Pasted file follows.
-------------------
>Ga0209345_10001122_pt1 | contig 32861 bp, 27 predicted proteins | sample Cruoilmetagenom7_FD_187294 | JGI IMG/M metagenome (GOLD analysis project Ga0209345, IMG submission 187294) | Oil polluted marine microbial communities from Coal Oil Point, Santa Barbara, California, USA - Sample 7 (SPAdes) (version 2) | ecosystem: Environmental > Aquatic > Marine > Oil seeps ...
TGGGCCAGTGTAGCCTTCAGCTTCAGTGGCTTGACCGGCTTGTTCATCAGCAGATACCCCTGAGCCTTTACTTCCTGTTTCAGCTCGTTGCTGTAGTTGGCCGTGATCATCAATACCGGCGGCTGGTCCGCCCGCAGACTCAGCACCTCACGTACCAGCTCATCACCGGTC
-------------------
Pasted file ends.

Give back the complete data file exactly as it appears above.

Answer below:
>Ga0209345_10001122_pt1 | contig 32861 bp, 27 predicted proteins | sample Cruoilmetagenom7_FD_187294 | JGI IMG/M metagenome (GOLD analysis project Ga0209345, IMG submission 187294) | Oil polluted marine microbial communities from Coal Oil Point, Santa Barbara, California, USA - Sample 7 (SPAdes) (version 2) | ecosystem: Environmental > Aquatic > Marine > Oil seeps ...
TGGGCCAGTGTAGCCTTCAGCTTCAGTGGCTTGACCGGCTTGTTCATCAGCAGATACCCCTGAGCCTTTACTTCCTGTTTCAGCTCGTTGCTGTAGTTGGCCGTGATCATCAATACCGGCGGCTGGTCCGCCCGCAGACTCAGCACCTCACGTACCAGCTCATCACCGGTC